"The New Adam" tells the life story of Edmond Hall, who is born in Chicago near the beginning of the 20th century with an odd physical deformity: an extra joint on each of his fingers. As Hall grows up, he discovers that his brain is capable of thinking along two different tracks simultaneously; indeed, it is as if his brain were divided into two discrete halves, each capable of independent thought and of engaging in conversation with the other. As it turns out, Edmond is nothing less than a biological sport, a mutant, the next step in mankind's evolution, and undoubtedly some kind of maladapted, antisocial genius. A friendless loner, he tries to figure out what to do with his life after graduating from college. He decides that the pursuit of knowledge is a dead end--"intellectual masturbation"-- after constructing a limitless source of energy, an atom smasher, for fun. The idea of the pursuit of personal power is quickly rejected, when he decides that, as regards human beings, "He did not hate them enough to oppress, nor love them well enough to guide." Thus, Hall determines that his only hope for future happiness lies in the pursuit of pleasure. He tracks down an ex-schoolmate, a flapperlike beauty named Vanny Marten, and uses his powers of brain control and mental manipulation to coerce her into marriage, much to the dismay of her suitor, the poet Paul Varney. But trouble arises when Hall meets a plain-Jane female mutant like himself, Sarah Maddox, who alone can give him the intellectual stimulation that no other human can, including Vanny....

I'm not going to lie to you: "The New Adam" is a very strange book. The reader is given access to Edmond's cerebration processes, and that mind is a very dark and daunting area to explore. The man is given to constant philosophizing on the human condition, and is prone to both speak AND think in perfectly metered poetry that he concocts on the spot. He dwells on art, beauty, intelligence, the nature of time, Einsteinian physics and other recondite matters incessantly, the two halves of his brain batting speculations back and forth. Weinbaum emphasizes repeatedly how truly alien Hall is, and Edmond even reflects at one point that he could pass for "a changeling, a Martian smuggled here by some inconceivable art." The book's sense of strangeness is heightened by Weinbaum's deliberate blurring of the fine line between fantasy and reality at times. The honeymoon that Hall and Vanny take is indeed so dreamlike that the reader must wonder if perhaps the whole thing is another hypnotic suggestion placed into the young bride's mind. Likewise, Hall is so capable of creating realistic figments in his own noggin that it is often unclear if Sarah is actually visiting him or not.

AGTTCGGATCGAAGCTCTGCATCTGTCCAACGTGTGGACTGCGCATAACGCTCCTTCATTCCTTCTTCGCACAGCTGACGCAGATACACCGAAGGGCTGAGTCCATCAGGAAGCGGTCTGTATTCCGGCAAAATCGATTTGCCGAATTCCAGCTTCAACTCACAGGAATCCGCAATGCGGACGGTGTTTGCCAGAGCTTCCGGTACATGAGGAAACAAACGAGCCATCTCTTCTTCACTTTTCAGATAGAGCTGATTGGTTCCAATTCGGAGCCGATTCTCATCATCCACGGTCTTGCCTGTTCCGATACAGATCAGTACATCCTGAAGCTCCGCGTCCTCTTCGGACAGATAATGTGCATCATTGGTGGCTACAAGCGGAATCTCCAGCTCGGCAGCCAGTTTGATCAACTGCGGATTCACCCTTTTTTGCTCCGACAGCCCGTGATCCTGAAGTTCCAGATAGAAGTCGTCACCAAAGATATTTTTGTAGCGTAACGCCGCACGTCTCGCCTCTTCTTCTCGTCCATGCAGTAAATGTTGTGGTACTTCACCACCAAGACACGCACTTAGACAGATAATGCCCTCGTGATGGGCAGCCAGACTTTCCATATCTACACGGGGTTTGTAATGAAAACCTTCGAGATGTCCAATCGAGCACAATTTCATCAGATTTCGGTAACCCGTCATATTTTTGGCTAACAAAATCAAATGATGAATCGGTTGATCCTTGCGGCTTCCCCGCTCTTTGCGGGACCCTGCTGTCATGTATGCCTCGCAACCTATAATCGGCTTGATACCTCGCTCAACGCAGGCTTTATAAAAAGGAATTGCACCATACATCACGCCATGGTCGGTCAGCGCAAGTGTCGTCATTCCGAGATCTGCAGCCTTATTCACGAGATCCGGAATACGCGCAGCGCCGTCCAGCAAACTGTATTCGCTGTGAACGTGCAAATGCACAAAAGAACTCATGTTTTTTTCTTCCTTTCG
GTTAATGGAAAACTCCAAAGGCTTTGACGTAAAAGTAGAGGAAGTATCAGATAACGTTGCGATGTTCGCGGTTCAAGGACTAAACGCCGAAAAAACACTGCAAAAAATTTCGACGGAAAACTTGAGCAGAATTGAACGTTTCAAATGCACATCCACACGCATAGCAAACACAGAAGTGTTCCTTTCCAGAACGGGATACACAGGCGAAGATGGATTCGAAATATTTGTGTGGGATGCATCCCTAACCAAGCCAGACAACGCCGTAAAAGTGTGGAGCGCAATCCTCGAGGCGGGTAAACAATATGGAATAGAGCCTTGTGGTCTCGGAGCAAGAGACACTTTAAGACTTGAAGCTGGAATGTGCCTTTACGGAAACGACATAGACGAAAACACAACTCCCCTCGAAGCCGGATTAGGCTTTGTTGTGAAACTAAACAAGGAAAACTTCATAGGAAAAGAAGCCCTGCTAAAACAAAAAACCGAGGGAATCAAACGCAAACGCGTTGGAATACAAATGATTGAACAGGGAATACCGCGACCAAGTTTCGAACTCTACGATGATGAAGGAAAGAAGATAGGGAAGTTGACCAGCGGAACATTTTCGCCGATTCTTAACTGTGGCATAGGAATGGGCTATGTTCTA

Strangeness aside, Weinbaum's book is undoubtedly very much a triumph; a highly ambitious, beautifully written affair that aspires to the realms of the great American novel. Though now almost universally lauded as one of sci-fi's most seminal creators, the author here has created a book that is only marginally science fiction. If it weren't for some of Hall's futuristic inventions--that atom smasher, a gravity neutralizer--the book could almost be regarded as an impressively literate love story. The book is at times sexually frank, too, especially for its day (Edmond notes, with his two minds, Vanny's "Cheyne-Stokes breathing" during intercourse), and Weinbaum plays a risky game by making his central character unlikable; a user and manipulator of everyone around him, as well as a haughty, cold fish. And yet, the reader does somehow feel some sympathy for Edmond, lonely social misfit that he is; "I suspect the inflicting of intelligence is the greatest injury Fate can do to any being, for it is literally to thrust that being into Hell," he ponders at one point. And like the title character of the 1933 film "King Kong," which Weinbaum had to have seen, Edmond is very much a creature of whom it can be fairly said "Beauty killed the beast," and the poor wretch essentially destroys himself by trying to choose between intellectual and physical attraction. He is like a mutant egghead version of TV's Dobie Gillis, drawn to the beautiful Thalia Menninger type while knowing that he is more suited to the homely Zelda Gilroy. Unlike the other superman who first appeared in the late '30s (you know...the Clark Kent/Kryptonian fella), Edmond is never able to fit in anywhere, to his eternal undoing, and the reader does feel his pain.